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Jacket

  • Place of origin:

    Great Britain (made)

  • Date:

    1600-1620 (made)

  • Artist/Maker:

    Unknown

  • Materials and Techniques:

    Linen and silk, hand-sewn with silk and linen threads and embroidered with silk, silver and silver-gilt threads, silver-gilt spangles and glass beads

  • Credit Line:

    Accepted by HM Government in lieu of Inheritance Tax and allocated to the Victoria and Albert Museum, 2003

  • Museum number:

    T.106:1 to 4-2003

  • Gallery location:

    British Galleries, Room 56, The Djanogly Gallery, case 9 []

These pieces once formed part of a woman’s jacket and are beautiful examples of the splendour of British embroidery between 1600 and 1620. The foundation pattern in plaited braid stitch with silver-gilt thread is strapwork, a design also used in other decorative arts of this period. The leaves and flowers are filled in with a detached buttonhole stitch in a variety of coloured silks. The grapes have been worked over thick padding to give them an almost three-dimensional shape.

Parts of the linen ground of the jacket were once completely covered with spangles, each topped with a tiny bead. This may have been a later addition to the original embroidery. The jacket may have been used as part of a costume for a masque (masked ball), with the additional spangles and beads added to make the jacket gleam in the candlelight. The British philosopher and writer Francis Bacon (1561-1626) wrote an essay, ‘Of Masques and Triumphs’, in 1594, advising on the colours and decorations most effective for masque costume. He recommended spangles, ‘as they are of no great cost, so they are of most glory. As for rich embroidery, it is lost, and not discerned.’

Physical description

Four pieces forming a jacket made of linen and embroidered. The pattern of the embroidery comprises a lattice of geometric strapwork in plaited braid stitch with silver and silver-gilt threads. Worked inside the strapwork compartments are flowers, fruits and leaves in coloured silks in detached buttonhole stitch. The grapes are similarly worked, but raised for a three-dimensional effect. The whole linen ground was once filled with spangles, each topped with a white glass bead.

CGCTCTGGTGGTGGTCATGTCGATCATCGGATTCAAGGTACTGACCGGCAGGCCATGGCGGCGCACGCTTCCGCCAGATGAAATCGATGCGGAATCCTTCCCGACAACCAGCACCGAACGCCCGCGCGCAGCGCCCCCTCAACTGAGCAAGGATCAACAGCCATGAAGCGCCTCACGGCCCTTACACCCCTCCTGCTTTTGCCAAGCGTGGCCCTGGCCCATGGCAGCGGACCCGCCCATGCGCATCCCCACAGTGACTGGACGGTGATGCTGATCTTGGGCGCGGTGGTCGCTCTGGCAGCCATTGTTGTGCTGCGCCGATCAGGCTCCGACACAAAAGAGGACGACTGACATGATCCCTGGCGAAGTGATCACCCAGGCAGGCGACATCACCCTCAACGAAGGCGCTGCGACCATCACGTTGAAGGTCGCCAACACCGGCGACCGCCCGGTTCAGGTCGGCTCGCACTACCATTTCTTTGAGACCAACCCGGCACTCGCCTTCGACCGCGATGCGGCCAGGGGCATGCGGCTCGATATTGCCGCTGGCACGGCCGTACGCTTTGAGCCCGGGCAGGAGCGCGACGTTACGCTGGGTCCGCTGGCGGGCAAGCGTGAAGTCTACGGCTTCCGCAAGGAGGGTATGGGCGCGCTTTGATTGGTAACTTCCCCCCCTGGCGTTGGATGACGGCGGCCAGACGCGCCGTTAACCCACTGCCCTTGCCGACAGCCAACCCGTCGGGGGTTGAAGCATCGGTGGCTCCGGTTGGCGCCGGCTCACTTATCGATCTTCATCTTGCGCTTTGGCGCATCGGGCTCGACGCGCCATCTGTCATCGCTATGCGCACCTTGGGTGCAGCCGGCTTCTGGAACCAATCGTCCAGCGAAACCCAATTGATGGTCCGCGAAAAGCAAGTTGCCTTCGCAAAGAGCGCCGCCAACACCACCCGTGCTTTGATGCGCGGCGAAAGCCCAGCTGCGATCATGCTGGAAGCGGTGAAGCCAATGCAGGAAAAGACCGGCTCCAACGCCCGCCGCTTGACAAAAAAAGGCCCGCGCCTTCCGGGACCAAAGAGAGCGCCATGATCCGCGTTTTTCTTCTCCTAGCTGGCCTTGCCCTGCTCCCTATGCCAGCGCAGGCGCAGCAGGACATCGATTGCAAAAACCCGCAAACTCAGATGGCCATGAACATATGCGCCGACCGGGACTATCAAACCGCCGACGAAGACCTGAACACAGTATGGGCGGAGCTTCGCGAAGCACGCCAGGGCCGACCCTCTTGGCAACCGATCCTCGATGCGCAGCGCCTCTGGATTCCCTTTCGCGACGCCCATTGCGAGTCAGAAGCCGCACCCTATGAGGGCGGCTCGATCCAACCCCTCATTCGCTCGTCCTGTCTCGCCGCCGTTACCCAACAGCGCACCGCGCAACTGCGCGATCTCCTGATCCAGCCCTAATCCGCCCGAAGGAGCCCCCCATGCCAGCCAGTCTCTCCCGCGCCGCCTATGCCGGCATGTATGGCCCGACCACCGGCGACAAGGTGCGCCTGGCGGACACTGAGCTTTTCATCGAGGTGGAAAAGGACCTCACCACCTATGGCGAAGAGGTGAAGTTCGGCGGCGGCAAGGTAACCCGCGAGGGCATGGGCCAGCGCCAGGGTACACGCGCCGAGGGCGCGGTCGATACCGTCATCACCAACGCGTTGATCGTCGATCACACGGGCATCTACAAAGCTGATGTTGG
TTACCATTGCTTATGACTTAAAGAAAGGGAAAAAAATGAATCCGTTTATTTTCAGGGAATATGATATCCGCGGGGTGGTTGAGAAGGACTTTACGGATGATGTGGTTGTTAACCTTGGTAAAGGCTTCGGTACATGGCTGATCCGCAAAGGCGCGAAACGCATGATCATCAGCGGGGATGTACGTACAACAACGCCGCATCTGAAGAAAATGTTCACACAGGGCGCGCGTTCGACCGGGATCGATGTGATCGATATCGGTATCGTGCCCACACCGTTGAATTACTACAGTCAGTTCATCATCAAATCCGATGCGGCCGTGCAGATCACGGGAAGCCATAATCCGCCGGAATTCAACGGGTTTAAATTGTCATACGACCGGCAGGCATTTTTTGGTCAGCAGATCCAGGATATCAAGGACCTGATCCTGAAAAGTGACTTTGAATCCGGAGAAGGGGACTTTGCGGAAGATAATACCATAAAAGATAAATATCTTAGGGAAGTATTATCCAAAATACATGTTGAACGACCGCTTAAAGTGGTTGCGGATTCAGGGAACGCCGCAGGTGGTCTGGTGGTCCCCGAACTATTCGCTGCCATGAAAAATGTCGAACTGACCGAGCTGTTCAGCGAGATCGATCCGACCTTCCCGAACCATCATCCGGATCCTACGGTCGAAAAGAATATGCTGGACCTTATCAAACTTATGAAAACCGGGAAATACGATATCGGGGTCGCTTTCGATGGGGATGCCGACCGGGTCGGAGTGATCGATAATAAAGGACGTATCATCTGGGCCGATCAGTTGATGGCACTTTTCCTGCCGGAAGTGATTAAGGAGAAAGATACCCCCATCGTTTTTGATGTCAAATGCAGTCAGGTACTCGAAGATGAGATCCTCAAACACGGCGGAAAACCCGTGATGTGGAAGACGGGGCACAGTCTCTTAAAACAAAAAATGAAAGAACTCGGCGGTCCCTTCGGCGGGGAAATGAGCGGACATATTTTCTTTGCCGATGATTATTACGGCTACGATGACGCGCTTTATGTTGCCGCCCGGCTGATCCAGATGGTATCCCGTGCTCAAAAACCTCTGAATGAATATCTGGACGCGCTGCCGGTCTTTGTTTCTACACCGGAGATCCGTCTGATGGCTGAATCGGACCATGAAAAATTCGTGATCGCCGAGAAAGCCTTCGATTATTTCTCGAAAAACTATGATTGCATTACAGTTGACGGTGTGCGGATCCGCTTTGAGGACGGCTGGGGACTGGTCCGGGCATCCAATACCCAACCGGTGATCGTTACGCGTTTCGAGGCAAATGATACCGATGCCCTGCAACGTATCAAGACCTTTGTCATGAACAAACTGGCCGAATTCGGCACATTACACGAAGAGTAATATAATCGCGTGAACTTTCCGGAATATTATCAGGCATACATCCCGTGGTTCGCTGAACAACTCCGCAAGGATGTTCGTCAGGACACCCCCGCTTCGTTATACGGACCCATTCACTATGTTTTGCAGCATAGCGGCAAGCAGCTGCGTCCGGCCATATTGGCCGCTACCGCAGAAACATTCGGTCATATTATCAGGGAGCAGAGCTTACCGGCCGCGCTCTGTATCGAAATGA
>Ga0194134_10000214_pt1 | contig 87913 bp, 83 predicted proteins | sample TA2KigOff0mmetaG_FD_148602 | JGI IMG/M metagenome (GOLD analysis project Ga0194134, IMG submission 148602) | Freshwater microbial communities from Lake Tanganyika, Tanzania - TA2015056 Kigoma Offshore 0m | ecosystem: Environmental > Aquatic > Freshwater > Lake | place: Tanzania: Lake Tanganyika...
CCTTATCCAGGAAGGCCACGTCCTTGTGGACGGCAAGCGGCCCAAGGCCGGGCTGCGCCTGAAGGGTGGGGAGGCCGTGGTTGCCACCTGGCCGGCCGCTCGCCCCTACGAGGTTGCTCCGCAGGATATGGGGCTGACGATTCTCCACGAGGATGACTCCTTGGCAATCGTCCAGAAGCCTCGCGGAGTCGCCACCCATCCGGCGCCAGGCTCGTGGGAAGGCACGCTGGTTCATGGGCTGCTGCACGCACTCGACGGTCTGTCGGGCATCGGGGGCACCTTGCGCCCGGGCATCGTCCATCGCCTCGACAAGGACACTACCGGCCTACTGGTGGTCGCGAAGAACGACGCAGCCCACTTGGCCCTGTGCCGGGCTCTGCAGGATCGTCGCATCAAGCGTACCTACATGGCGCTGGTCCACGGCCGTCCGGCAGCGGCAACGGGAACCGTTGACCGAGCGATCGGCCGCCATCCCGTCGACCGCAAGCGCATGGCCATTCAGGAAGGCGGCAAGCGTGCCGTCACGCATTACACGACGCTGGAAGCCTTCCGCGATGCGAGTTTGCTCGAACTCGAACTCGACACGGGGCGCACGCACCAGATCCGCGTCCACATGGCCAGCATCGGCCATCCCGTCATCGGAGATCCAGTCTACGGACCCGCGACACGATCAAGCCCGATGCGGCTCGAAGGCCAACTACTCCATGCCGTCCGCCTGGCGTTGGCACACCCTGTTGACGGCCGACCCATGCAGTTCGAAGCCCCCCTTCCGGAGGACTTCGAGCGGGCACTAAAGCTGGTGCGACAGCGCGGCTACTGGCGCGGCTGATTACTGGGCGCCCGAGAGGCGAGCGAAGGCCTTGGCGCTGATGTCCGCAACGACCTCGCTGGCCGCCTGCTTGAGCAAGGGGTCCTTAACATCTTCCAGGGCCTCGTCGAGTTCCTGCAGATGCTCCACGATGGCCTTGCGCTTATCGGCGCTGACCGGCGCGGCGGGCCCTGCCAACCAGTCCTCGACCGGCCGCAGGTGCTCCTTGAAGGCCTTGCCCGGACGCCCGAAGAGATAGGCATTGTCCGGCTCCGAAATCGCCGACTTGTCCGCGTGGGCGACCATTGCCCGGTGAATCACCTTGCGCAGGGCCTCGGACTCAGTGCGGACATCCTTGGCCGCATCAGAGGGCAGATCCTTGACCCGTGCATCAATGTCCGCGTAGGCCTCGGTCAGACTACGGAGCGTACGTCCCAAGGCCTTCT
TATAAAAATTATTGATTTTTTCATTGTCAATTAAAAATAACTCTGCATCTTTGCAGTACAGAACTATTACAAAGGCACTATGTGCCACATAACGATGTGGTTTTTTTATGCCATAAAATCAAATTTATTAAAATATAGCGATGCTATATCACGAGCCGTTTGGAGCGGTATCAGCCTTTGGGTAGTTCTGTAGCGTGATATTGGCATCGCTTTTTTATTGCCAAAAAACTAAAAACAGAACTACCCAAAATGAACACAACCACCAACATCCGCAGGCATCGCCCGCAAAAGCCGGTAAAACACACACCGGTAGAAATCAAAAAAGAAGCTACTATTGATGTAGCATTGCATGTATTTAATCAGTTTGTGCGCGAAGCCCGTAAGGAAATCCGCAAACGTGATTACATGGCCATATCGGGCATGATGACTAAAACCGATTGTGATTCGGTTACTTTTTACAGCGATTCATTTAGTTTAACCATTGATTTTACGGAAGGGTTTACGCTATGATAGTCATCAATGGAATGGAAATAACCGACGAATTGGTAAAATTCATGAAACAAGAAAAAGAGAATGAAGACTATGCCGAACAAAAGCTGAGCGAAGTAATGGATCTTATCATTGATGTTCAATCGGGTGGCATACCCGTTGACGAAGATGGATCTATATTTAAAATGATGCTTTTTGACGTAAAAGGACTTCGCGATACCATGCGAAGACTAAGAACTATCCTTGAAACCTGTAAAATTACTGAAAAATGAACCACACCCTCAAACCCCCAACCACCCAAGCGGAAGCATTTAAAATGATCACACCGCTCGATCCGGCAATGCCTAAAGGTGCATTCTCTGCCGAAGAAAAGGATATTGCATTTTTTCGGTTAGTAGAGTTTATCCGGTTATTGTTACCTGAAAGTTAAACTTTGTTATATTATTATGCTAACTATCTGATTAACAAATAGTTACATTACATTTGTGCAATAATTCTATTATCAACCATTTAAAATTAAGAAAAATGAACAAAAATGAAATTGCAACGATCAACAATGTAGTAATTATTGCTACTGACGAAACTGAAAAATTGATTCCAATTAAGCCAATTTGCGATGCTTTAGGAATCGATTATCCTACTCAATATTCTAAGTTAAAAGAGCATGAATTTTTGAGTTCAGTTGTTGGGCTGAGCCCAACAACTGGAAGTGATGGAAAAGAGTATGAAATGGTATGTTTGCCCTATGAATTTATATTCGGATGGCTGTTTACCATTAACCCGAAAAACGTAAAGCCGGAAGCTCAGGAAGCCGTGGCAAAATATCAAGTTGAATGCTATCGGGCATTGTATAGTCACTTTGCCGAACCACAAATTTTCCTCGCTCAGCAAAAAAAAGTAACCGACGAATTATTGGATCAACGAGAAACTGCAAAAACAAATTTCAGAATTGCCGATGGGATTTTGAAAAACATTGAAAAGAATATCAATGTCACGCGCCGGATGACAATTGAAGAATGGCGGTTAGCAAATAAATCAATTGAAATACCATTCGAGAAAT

The jacket may have been altered within a decade or two of its original making. It has been shortened and gores of similarly embroidered fabric added. The mass of spangles and beads where remaining, obscure the pattern of the embroidery. In its initial form, there were probably fewer spangles, randomly applied.

Place of Origin

Great Britain (made)

Date

1600-1620 (made)

Artist/maker

Unknown

Materials and Techniques

Linen and silk, hand-sewn with silk and linen threads and embroidered with silk, silver and silver-gilt threads, silver-gilt spangles and glass beads

Object history note

The bodice has been associated with Sutton Court in Somerset for several centuries, according to information provided to the Museums, Libraries and Archives Council.

The alterations and addition of more spangles and beads may have been done to adapt the jacket for use as a masque costume. Sir Francis Bacon's essay, On Masques and Triumphs of 1594, makes a number of recommendations about costumes for the masque, including "oes or spangs, as they are of no great cost, so they are of most glory. As for rich embroidery, it is lost and not discerned."

Historical significance: Lavishly embroidered jackets were fashionable during the first two decades of the 17th century and are often seen in portraiture, usually worn with a petticoat and loose gown as formal day wear. The embroidery on this example represents a unique variation on other multi-coloured needlework designs of the period. The foundation pattern in plaited braid stitch with silver-gilt thread is in a strapwork design, a geometrical outline rather than the curving stems usually seen. The three-dimensional rendering of the grapes is a particularly rich treatment of the form. This particular jacket once had its linen ground completely covered with spangles, each topped with a tiny bead, an unusually luxurious handling of space.

Materials

Linen; Silk taffeta; Silver-gilt thread; Silver-gilt sequins; Glass-beads

Techniques

Hand sewing; Embroidering

Categories

Europeana Fashion Project

Collection

Textiles and Fashion Collection

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